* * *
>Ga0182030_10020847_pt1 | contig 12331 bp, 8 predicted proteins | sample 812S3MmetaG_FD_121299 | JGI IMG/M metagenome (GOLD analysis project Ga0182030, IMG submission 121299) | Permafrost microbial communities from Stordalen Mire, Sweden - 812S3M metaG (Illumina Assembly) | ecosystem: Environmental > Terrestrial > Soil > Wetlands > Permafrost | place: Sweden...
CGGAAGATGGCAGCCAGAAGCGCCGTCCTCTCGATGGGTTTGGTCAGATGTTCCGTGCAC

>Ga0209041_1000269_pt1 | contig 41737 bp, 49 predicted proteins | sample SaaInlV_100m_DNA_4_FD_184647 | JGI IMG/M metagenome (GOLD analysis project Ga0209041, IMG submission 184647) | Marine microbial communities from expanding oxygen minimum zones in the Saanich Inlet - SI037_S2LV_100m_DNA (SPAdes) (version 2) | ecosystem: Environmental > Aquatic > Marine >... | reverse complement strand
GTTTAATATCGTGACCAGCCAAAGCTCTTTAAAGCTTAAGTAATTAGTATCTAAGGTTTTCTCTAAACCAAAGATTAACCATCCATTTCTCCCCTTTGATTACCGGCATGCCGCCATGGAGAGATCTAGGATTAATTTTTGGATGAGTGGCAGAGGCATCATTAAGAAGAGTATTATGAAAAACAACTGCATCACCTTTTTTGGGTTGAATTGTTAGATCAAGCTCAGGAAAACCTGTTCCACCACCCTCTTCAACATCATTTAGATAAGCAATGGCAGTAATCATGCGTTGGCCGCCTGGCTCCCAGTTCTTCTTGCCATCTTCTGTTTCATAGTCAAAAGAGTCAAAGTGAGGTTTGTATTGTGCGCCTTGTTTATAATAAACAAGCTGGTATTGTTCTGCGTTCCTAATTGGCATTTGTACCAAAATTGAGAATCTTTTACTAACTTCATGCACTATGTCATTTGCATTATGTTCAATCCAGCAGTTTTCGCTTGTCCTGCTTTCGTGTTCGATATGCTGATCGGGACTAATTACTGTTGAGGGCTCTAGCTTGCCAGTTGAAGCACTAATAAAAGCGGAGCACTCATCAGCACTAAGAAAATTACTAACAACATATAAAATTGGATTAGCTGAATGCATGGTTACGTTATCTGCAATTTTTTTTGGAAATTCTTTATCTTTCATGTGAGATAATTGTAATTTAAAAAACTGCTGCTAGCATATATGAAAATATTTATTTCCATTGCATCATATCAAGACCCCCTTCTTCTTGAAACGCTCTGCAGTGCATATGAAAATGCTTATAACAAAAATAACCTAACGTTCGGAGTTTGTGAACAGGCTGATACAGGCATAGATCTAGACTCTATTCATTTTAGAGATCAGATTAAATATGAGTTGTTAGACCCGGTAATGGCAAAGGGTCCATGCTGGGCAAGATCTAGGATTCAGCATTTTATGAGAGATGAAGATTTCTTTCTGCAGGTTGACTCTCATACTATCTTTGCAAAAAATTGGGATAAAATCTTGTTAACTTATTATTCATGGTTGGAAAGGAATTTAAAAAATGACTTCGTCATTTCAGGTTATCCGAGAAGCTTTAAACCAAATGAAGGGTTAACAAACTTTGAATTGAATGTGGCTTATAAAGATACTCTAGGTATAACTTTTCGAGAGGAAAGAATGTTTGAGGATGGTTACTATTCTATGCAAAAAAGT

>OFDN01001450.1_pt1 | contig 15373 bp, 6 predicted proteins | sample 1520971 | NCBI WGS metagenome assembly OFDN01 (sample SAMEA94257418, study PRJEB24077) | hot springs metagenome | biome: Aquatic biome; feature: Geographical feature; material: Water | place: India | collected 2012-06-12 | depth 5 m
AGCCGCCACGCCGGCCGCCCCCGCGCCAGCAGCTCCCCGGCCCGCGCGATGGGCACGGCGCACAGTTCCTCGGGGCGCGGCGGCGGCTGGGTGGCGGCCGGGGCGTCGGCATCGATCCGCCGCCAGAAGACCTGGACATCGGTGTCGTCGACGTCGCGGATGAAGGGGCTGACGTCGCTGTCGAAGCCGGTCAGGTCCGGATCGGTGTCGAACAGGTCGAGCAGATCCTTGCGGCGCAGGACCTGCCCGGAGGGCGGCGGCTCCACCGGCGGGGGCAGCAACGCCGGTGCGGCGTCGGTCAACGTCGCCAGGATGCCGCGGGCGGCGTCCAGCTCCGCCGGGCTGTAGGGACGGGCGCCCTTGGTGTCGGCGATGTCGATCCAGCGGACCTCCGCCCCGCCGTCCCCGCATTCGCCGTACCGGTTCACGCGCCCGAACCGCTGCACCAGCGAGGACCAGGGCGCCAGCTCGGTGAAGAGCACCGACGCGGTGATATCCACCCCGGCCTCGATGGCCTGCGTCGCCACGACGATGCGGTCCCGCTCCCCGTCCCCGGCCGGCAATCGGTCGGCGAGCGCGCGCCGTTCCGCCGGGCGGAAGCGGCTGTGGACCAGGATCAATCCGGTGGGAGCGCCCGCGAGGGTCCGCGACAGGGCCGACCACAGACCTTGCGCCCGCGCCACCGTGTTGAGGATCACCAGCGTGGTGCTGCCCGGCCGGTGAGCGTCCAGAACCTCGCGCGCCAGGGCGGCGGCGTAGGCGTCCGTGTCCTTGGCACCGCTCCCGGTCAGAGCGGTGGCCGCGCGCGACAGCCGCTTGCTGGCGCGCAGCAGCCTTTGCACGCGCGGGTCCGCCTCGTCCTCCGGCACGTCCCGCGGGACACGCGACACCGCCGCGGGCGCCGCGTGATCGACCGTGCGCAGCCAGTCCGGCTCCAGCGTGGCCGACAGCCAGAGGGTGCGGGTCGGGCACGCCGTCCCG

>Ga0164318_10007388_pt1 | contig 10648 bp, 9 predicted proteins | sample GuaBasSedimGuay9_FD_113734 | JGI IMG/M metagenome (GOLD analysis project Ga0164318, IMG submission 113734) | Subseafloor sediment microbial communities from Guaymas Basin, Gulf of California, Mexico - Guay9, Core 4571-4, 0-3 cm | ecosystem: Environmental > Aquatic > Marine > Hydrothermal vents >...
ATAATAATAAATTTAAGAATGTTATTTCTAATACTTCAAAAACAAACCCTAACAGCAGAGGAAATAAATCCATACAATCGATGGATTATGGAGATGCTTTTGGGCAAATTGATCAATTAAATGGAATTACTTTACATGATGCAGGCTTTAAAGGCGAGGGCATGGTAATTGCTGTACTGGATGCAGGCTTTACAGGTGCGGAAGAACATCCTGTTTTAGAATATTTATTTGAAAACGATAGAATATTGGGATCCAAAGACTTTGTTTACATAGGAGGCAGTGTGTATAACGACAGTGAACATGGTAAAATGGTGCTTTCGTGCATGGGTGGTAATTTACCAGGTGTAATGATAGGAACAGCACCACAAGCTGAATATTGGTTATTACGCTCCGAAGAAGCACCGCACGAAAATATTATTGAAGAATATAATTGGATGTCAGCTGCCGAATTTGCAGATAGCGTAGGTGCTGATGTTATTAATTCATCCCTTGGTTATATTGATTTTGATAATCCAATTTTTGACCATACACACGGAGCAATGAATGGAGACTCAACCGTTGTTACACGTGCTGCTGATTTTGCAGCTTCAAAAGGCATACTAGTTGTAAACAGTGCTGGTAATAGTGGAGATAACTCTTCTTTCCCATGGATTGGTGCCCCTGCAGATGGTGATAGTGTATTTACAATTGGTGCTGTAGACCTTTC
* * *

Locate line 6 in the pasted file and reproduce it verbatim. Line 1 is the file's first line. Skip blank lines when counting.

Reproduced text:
AGCCGCCACGCCGGCCGCCCCCGCGCCAGCAGCTCCCCGGCCCGCGCGATGGGCACGGCGCACAGTTCCTCGGGGCGCGGCGGCGGCTGGGTGGCGGCCGGGGCGTCGGCATCGATCCGCCGCCAGAAGACCTGGACATCGGTGTCGTCGACGTCGCGGATGAAGGGGCTGACGTCGCTGTCGAAGCCGGTCAGGTCCGGATCGGTGTCGAACAGGTCGAGCAGATCCTTGCGGCGCAGGACCTGCCCGGAGGGCGGCGGCTCCACCGGCGGGGGCAGCAACGCCGGTGCGGCGTCGGTCAACGTCGCCAGGATGCCGCGGGCGGCGTCCAGCTCCGCCGGGCTGTAGGGACGGGCGCCCTTGGTGTCGGCGATGTCGATCCAGCGGACCTCCGCCCCGCCGTCCCCGCATTCGCCGTACCGGTTCACGCGCCCGAACCGCTGCACCAGCGAGGACCAGGGCGCCAGCTCGGTGAAGAGCACCGACGCGGTGATATCCACCCCGGCCTCGATGGCCTGCGTCGCCACGACGATGCGGTCCCGCTCCCCGTCCCCGGCCGGCAATCGGTCGGCGAGCGCGCGCCGTTCCGCCGGGCGGAAGCGGCTGTGGACCAGGATCAATCCGGTGGGAGCGCCCGCGAGGGTCCGCGACAGGGCCGACCACAGACCTTGCGCCCGCGCCACCGTGTTGAGGATCACCAGCGTGGTGCTGCCCGGCCGGTGAGCGTCCAGAACCTCGCGCGCCAGGGCGGCGGCGTAGGCGTCCGTGTCCTTGGCACCGCTCCCGGTCAGAGCGGTGGCCGCGCGCGACAGCCGCTTGCTGGCGCGCAGCAGCCTTTGCACGCGCGGGTCCGCCTCGTCCTCCGGCACGTCCCGCGGGACACGCGACACCGCCGCGGGCGCCGCGTGATCGACCGTGCGCAGCCAGTCCGGCTCCAGCGTGGCCGACAGCCAGAGGGTGCGGGTCGGGCACGCCGTCCCG